Few institutions are more reliable than the commercial news media at feigning shock and outrage over a situation they are largely responsible for perpetuating. The latest case in point: the first Republican Party debates of the 2016 presidential campaign, which journalists and pundits seemed genuinely surprised to discover were dominated by the current poll leader/god’s gift to comedians/wig-wearing, ain’t-never-gonna-be-president bag of proverbial hot wind, Donald Trump. Which is funny, because no matter how dramatically they clutch their pearls–or snark as if they’re above it all–Trump is precisely the monster that they created.
Just look at the way news outlets are covering the debate. CNN described Trump as “delivering an unforgettably explosive performance.” Politico characterized his effect on the debates as “lots of fireworks, less substance,” but also breathlessly recounted his “9 craziest comments“; their writeup of the debate in general was simply titled, “Yes, it’s the Trump Show.” Even the New York Times described him in terms more befitting an entertainer than a politician, writing, “From the opening moments of the evening, when he flashed a wry grin and a mischievous victory sign at the boisterous crowd, Mr. Trump remained his irrepressible self: aggrandizing, unapologetic and cutting.” When I thought about writing this post, my first instinct was that it wouldn’t really make sense on this blog; but then I realized that, actually, it’s the other way around. People like me–overeducated, middlebrow trash-culture wallowers who dedicate an entire month to blogging about kitschy R&B from the ’80s and expend tens of thousands of words on the recorded output of Kanye West–are the only people who should be writing about this stuff. Last night’s debates weren’t politics; they were, emphatically, popular culture.
Nor are last night’s debates, or even Trump himself, the whole problem. The problem is that we are living in a political system where “politics” means campaigning, and campaigning is big-budget entertainment; where broadcasters and journalists endlessly tally up the candidates’ best zingers and worst gaffes like the sports commentators they effectively (and sometimes literally) are; where reality TV stardom has become a viable post-political and, indeed, pre-political career option for even serious candidates. In this landscape, we should not even feign surprise at the fact that a candidate like Trump would first rocket to the top of the polls and then dominate both the debates and their media coverage: Trump was made for it, and it was made for him. He is precisely the candidate our three-ring circus of a democratic system deserves.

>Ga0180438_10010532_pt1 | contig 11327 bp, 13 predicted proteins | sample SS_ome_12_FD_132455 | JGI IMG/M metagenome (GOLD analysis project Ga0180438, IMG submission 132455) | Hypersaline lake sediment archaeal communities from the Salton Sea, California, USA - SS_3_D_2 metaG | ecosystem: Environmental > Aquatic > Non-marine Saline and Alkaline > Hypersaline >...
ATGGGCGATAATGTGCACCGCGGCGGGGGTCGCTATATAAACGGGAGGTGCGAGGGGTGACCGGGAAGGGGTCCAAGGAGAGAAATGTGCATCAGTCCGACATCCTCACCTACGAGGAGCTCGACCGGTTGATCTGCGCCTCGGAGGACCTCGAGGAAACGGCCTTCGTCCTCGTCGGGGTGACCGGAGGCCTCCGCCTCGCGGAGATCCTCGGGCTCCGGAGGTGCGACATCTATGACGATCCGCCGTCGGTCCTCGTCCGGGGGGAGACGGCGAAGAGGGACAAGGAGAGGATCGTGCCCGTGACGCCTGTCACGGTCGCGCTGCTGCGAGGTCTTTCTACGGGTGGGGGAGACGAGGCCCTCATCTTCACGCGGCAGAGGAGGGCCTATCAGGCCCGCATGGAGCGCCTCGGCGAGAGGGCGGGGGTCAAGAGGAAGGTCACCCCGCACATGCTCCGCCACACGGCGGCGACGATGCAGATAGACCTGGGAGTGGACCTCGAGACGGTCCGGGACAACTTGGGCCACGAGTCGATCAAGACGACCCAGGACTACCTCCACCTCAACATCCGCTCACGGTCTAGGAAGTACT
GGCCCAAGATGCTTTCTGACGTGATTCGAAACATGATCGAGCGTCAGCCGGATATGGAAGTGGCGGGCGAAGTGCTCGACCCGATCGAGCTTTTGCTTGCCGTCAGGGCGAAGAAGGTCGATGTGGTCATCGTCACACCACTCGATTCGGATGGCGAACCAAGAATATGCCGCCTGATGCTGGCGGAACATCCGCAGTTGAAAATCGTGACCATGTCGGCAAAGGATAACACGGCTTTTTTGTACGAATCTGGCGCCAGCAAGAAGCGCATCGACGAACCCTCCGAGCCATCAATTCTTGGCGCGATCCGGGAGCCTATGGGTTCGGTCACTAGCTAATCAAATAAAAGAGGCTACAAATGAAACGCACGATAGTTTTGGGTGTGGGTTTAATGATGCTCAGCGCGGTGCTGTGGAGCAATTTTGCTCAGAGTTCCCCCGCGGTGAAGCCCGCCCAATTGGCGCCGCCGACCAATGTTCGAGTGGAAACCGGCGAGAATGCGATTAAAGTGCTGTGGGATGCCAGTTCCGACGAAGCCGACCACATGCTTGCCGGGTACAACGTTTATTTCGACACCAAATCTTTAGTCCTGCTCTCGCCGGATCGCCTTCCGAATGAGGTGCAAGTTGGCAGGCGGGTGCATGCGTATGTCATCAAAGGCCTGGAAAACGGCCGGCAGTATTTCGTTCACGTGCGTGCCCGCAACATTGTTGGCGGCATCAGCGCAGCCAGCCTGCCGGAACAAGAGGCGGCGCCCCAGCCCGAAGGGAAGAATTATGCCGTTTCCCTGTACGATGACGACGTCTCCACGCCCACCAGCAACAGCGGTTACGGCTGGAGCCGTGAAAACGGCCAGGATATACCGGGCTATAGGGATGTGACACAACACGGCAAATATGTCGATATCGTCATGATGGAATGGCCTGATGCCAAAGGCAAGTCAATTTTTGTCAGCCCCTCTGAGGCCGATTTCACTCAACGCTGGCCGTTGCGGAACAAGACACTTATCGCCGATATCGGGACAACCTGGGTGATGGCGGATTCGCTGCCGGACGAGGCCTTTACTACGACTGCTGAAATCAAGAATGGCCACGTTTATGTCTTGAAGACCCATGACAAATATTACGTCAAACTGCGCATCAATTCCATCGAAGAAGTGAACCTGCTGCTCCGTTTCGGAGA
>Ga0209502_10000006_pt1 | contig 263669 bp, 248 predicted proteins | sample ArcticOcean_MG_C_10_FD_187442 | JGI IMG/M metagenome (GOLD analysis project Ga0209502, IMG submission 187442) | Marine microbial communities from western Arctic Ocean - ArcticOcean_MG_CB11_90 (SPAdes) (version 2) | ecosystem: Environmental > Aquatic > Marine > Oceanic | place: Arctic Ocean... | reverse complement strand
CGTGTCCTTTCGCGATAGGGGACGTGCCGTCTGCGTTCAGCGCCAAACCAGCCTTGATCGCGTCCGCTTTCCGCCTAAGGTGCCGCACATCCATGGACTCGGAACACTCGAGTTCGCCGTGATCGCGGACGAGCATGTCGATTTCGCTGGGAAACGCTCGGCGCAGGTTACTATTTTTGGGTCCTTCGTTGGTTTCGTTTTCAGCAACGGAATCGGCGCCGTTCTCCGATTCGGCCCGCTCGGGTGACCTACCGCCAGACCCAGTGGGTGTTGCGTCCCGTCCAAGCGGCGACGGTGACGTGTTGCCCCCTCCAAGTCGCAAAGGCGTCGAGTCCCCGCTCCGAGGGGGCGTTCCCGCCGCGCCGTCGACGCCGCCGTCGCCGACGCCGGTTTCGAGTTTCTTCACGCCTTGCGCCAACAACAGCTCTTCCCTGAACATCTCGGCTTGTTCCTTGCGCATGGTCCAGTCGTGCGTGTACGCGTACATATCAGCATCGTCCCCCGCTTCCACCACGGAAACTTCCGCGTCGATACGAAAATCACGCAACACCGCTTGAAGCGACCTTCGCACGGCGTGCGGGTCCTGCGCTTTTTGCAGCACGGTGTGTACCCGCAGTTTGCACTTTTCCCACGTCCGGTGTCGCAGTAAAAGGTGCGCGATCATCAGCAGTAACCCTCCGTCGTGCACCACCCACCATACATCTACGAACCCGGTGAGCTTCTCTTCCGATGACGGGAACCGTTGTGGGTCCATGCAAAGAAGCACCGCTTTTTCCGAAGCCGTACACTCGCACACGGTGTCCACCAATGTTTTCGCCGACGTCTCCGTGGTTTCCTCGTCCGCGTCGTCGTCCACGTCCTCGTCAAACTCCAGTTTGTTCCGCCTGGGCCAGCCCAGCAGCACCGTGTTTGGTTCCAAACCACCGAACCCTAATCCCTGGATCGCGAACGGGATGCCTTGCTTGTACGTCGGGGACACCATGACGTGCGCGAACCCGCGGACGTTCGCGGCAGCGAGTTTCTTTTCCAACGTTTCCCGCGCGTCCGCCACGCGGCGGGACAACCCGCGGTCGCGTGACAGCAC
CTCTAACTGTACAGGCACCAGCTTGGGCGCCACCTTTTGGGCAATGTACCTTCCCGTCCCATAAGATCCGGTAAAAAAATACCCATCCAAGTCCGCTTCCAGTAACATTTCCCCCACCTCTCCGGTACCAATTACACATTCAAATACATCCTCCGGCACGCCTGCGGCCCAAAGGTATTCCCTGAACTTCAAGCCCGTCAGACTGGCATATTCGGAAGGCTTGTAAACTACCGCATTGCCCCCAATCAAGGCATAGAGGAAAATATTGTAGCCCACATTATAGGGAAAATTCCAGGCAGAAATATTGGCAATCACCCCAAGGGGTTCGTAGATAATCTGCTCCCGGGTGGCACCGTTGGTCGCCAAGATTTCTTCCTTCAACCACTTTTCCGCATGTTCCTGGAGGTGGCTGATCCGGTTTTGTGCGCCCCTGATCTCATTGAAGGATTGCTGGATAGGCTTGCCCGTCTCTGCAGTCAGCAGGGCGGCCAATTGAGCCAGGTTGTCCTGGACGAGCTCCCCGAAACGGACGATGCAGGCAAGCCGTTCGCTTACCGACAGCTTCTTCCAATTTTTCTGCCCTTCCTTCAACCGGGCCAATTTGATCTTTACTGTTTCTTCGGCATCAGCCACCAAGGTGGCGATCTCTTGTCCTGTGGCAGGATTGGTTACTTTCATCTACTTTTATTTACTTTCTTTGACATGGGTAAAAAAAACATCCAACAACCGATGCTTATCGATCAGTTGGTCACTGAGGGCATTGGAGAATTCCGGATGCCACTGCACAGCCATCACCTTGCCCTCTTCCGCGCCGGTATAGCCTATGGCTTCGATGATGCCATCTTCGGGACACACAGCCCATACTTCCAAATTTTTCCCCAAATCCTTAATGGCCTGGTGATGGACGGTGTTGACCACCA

And, maybe, in a way, he’s also the candidate our system needs. This post shouldn’t be mistaken as a call for a return to some imagined golden age of sobriety and dignity in American politics; if anything, I think we should go back to the days when campaigns were literal bare-knuckle brawls, and the threat of mob violence injected some real stakes into our political culture. I’m just tired of media-savvy people, who should (and probably, in private, do) know better, treating Trump and the rest of the ever-crowding clown car that is the 2016 Republican ticket like an aberration and not the clear and logical development that it is. If nothing else, Trump is a brilliant unintentional parody of the contemporary American political candidate; his actual campaign is orders of magnitude funnier than, say, The Campaign starring Will Ferrell and Zach Galifianakis. And his very presence–and, so far, success!–in the early race exposes the rest of the sham for what it is. It’s even, if you’ll permit me a little ironic detachment, a form of poetic justice. I disagree with him emphatically, of course, but isn’t it just a little bit glorious to see Trump shrug off accusations of misogyny from Fox News’ Megyn Kelly by effectively parroting back the same dismissive lines about “political correctness” her own network (and Kelly herself) frequently proffers?
Look: everybody knows that Donald Trump won’t be president. And frankly, even if by some dark sorcery he does win the office, our system of government largely ensures that he would be no better or worse than any other Republican executive (his State of the Union addresses would, however, be a lot funnier). Events like last night’s are just that: events, in the entertainment sense of the word. And I, for one, am going to continue to treat the ongoing presidential campaign as the entertainment event that it is, until the unlikely moment when someone steps up and does something worth taking seriously. If journalists and political experts are really so aghast at Trump’s domination of the Republican race thus far, then maybe they should do something about it, and stop presenting politics as entertainment. In the meantime, though, I think Trump is treating this grotesque charade with exactly the level of decorum it deserves.